We use cookies to give you the best experience possible. By continuing we’ll assume you’re on board with our cookie policy

Discuss the form and poetic qualities of “Easter Wings”

The whole doc is available only for registered users

A limited time offer! Get a custom sample essay written according to your requirements urgent 3h delivery guaranteed

Order Now

This poem appears to be a dramatic monologue, spoken by the character at a moment when he/she was approaching death. Using key terms within the last stanza, we can infer the speaker is approaching death. Therefore, the tone of the poem should be that of sadness or despair, but as one can see, the speaker is trying to convey hope towards the end of the poem (representing the end of life). The rhyme scheme is identical in both stanzas; however, it does not follow any standard pattern. The rhyming sequence is unique. If counting the lines, all of the even numbered lines from the second stanza follow the same rhyme sequence as the first stanza. In addition, the first three odd lines of each stanza rhyme with themselves, but lines seven and nine of each stanza rhyme with each other, independent of the other odd lines.

As far as poetic qualities, the poem “Easter Wings” is full of allusions and symbolism. Starting with the title, we can see reference to Easter and Christianity. Within the Christian religion, Easter is a key occasion for those who believe. Not only is the word “Easter” in the title, but we also see the word “wings.” In reference to Easter, the wings are significant to those of the angels that were present on Easter morning, the resurrection of Christ. The first line of the poem backs up the allusion of using religion, as we can see the word “Lord” and the reference to the creation of man. The middle line of each stanza is the same, “With thee.” Once again, using allusions, we can see an inference to the Christian faith, and the idea that the Lord is always “With thee.” Another example of the author using an allusion occurs in line seven, “Oh, let me rise.” The story of Easter revolves around the “rise” of Christ; therefore, we can see the constant reference to religion throughout the poem.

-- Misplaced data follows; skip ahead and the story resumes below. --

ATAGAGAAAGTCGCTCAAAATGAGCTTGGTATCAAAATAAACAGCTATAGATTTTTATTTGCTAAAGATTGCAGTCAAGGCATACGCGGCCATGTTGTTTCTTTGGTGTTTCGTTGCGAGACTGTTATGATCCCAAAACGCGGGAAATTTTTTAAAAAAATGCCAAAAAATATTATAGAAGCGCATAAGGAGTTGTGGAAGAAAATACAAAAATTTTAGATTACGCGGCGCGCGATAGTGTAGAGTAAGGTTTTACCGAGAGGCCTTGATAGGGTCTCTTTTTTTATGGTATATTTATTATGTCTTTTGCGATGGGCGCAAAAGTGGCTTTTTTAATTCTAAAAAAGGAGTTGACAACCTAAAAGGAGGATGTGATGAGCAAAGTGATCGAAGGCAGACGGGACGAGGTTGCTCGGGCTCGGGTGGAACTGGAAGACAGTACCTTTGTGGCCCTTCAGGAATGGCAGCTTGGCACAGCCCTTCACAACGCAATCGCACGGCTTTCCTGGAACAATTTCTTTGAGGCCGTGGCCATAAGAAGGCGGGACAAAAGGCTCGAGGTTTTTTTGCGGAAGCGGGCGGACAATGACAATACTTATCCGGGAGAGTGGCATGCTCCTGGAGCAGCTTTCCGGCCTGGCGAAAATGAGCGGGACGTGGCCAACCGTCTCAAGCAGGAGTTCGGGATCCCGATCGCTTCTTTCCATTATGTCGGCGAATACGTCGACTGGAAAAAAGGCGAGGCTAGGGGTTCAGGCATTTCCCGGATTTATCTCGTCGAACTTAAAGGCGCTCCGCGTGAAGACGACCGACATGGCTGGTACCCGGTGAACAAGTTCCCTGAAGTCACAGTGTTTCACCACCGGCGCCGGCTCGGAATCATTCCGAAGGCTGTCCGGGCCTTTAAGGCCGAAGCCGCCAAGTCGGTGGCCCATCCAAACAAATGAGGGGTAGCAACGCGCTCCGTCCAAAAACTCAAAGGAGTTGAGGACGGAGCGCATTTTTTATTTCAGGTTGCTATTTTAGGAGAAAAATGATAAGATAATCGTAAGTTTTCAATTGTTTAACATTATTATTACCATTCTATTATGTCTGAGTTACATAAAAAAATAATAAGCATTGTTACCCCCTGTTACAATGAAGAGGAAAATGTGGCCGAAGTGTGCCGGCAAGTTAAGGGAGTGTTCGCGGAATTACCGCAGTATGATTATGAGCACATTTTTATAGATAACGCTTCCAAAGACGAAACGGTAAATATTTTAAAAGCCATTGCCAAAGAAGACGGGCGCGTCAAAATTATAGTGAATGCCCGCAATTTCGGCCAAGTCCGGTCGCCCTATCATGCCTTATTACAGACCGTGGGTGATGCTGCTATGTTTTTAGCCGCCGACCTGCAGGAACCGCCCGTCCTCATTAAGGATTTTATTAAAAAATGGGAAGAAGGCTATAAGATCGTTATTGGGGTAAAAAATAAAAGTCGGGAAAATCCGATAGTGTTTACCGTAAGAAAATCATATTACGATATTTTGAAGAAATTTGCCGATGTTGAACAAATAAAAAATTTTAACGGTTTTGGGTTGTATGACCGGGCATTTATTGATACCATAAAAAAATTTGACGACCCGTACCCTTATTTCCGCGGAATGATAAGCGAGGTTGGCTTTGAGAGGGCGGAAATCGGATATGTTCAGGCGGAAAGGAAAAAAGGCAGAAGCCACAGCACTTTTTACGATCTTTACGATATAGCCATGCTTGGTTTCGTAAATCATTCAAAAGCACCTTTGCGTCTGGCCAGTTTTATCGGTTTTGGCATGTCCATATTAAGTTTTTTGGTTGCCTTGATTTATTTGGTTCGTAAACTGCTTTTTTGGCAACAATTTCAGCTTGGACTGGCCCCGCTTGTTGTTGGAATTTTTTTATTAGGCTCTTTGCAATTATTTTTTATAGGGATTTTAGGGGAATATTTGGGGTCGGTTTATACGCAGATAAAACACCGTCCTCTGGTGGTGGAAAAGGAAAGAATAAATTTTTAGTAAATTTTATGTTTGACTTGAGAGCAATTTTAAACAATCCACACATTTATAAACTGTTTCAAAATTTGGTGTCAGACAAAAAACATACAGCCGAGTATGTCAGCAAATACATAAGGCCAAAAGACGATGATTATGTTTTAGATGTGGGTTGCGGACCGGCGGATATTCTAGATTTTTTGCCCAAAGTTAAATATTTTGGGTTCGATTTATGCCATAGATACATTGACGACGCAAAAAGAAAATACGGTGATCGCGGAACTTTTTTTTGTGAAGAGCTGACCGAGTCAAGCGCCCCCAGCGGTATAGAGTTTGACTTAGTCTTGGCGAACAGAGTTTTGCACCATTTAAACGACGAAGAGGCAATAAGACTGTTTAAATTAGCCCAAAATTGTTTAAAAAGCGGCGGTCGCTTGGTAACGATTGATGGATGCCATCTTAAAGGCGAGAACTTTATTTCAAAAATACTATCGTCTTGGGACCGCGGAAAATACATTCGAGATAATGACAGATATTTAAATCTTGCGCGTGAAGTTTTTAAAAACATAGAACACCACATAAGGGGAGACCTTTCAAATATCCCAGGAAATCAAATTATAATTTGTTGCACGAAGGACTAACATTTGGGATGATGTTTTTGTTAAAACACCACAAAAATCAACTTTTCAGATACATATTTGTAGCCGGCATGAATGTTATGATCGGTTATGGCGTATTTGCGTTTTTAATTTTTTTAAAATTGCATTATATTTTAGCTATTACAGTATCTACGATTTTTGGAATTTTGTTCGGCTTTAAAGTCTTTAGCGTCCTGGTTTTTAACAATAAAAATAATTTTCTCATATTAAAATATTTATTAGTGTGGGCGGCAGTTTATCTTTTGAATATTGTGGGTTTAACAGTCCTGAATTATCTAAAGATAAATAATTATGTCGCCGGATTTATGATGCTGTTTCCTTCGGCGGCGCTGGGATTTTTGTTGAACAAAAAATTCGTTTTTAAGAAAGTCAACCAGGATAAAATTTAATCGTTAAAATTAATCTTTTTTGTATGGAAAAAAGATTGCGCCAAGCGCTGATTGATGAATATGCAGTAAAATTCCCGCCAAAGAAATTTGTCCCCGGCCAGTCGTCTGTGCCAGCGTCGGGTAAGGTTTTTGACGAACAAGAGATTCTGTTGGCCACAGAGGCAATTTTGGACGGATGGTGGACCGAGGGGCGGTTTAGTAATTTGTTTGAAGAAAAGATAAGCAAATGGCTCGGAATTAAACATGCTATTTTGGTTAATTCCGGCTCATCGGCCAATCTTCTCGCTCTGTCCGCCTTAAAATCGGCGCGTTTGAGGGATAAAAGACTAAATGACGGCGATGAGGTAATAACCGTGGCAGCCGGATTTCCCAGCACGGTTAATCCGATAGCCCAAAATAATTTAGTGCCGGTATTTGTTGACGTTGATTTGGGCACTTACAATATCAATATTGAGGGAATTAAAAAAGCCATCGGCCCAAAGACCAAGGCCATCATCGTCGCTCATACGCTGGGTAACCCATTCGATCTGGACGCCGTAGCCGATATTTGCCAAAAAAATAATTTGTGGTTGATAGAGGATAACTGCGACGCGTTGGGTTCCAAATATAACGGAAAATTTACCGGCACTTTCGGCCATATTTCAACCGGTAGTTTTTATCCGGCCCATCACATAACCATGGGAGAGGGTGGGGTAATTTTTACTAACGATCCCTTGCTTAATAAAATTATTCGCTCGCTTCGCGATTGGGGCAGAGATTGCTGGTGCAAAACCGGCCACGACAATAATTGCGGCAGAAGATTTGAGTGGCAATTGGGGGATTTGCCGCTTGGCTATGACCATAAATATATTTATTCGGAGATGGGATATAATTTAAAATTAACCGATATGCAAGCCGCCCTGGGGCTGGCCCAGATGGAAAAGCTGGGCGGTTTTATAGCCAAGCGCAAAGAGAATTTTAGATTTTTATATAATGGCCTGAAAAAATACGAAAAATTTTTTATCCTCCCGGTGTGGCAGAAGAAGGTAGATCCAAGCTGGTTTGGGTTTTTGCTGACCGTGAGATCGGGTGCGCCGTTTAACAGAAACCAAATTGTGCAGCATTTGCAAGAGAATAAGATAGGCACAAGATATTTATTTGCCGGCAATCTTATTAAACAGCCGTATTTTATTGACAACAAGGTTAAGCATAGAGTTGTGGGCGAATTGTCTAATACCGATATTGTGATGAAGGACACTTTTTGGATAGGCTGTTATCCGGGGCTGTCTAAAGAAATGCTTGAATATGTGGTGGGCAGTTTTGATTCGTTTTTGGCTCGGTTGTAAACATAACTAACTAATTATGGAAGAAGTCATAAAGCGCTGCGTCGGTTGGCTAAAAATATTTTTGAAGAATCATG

In addition to allusion, the author uses symbolism to further express his poems’ hidden meaning. At first glance, one might notice the shape of what appears to be a set of butterflies. Upon further comparison, we can see that the first “butterfly” has an almost perfect shape compared to that of the second butterfly. Using symbolism, the author portrays two images within the “butterflies.” The first symbolizes the life of Christ, perfect, resulting in the perfect shape of the butterfly. The second use of symbolism is the other “butterfly,” which represents the life of the average man/woman, thus resulting in an imperfect shape. The two “butterflies” are together, symbolizing the joining of the life of Christ with the life of man, as he was human while on earth. Going back to the rhyming sequence, in each stanza there are two sets of three lines that rhyme, symbolizing the number thirty-three, which was the age that Christ was crucified and resurrected at Easter. In addition, the sets of three symbolize the three days Christ was in the tomb prior to his resurrection.

Related Topics

We can write a custom essay

According to Your Specific Requirements

Order an essay
Materials Daily
100,000+ Subjects
2000+ Topics
Free Plagiarism
All Materials
are Cataloged Well

Sorry, but copying text is forbidden on this website. If you need this or any other sample, we can send it to you via email.

By clicking "SEND", you agree to our terms of service and privacy policy. We'll occasionally send you account related and promo emails.
Sorry, but only registered users have full access

How about getting this access

Your Answer Is Very Helpful For Us
Thank You A Lot!


Emma Taylor


Hi there!
Would you like to get such a paper?
How about getting a customized one?

Can't find What you were Looking for?

Get access to our huge, continuously updated knowledge base

The next update will be in:
14 : 59 : 59